• Separating the model itself from its underlying principles is crucial.
  • While critical speed and power are useful concepts, it is important not to become overly tied to the model's estimations of anaerobic capacity. 
  • The anaerobic energy system is influenced by numerous variables, including the neuromuscular system, mechanics, and buffering capacity. 
  • Therefore, relying solely on the model may neglect these other factors that impact performance.
  • Individual profiles across a performance continuum can vary greatly, and trying to fit every athlete into the same model may not be effective. Each athlete has unique characteristics and requirements. 
  • For example, a sprinter like Mark Cavendish in professional cycling may possess a significant power reserve, but this may not align directly with the estimations from the critical power model.
  • It is important to consider both the principles of critical power and the principles of speed reserve.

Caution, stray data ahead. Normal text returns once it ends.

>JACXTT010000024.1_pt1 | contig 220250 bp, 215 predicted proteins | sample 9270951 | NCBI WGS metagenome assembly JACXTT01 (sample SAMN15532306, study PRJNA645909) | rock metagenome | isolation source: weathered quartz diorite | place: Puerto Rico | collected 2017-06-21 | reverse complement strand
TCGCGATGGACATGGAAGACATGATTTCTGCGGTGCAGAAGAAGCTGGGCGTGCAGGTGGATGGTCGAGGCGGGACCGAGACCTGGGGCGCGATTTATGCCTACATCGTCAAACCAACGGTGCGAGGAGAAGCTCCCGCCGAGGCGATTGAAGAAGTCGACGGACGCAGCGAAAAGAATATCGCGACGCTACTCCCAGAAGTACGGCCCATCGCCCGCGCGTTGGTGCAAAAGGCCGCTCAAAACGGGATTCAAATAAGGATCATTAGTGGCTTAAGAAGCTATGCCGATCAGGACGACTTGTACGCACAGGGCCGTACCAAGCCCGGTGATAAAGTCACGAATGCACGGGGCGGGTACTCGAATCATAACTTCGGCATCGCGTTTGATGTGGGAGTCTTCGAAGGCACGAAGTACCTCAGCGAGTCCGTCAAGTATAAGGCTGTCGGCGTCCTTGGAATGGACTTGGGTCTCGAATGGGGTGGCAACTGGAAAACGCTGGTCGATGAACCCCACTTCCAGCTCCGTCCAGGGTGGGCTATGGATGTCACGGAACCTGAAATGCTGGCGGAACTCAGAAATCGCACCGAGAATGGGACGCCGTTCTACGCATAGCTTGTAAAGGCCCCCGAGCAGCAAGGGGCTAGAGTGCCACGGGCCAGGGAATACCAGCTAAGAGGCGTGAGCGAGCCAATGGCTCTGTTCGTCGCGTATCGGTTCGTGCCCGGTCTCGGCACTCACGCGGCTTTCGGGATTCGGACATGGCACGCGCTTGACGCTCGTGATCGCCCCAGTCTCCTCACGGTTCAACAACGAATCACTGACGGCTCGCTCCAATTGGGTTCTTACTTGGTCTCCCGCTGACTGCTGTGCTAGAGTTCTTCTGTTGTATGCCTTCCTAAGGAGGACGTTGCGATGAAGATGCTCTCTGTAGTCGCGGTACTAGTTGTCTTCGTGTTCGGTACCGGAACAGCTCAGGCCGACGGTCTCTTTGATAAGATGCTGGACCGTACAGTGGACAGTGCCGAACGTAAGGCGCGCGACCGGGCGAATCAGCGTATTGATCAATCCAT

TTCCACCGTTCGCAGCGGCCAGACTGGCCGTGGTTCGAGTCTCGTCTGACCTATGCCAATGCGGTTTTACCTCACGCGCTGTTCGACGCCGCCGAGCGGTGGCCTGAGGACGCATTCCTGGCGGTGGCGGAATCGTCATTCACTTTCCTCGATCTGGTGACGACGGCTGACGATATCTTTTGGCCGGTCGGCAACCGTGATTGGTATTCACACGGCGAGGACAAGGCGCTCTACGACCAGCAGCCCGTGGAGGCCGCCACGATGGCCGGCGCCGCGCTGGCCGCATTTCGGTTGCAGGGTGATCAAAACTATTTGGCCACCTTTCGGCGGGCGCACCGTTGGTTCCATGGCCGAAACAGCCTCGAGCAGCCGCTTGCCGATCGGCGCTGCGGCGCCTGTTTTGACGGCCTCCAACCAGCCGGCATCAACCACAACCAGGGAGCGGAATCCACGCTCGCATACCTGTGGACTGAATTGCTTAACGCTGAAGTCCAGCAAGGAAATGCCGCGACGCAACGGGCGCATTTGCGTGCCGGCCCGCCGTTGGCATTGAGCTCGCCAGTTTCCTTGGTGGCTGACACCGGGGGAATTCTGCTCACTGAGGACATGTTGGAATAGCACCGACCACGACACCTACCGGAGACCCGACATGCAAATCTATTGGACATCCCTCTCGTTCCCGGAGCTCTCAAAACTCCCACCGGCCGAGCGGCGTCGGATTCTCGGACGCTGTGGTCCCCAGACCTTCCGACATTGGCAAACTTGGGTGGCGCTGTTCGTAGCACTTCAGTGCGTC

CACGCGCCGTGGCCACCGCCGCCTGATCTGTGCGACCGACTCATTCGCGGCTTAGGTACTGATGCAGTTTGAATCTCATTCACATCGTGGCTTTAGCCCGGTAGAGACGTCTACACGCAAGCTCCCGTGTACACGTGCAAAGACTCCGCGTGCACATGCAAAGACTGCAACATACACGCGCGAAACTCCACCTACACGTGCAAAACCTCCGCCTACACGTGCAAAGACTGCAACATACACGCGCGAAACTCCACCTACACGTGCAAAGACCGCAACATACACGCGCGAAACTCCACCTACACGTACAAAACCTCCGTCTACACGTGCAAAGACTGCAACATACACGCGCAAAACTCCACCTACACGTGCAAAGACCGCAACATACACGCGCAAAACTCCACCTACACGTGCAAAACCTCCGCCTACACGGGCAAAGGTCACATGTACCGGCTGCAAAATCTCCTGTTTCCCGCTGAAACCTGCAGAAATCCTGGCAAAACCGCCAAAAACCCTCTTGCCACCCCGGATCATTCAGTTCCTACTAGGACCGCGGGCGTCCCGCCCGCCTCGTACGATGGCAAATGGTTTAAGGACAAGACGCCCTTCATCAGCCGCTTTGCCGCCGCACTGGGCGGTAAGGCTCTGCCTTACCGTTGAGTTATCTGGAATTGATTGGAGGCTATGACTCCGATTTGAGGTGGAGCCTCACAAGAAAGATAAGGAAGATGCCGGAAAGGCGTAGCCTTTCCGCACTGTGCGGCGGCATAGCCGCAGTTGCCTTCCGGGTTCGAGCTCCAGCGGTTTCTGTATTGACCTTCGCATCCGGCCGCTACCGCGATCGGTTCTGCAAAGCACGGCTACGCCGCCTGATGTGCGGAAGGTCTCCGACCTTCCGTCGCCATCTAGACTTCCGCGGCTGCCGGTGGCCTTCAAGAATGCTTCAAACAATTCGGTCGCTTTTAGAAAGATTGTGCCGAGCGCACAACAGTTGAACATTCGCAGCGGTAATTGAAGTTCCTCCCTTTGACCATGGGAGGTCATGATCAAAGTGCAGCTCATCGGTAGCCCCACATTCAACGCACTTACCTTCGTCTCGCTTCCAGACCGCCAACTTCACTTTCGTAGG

• Training programs should aim to develop capacities in both the aerobic and anaerobic energy systems, as detaining aerobically can increase the reliance on the anaerobic energy system.

The importance of speed reserve for a recreational marathoner

1:05:15 -

  • One crucial question to consider is how we can maintain speed, handle challenges during a race, and perform speed surges towards the end. 
  • Research from Finland on five and 10-km races has highlighted the importance of recruiting more fast-twitch muscle fibres to support performance as our slower-twitch, endurance-type fibres fatigue.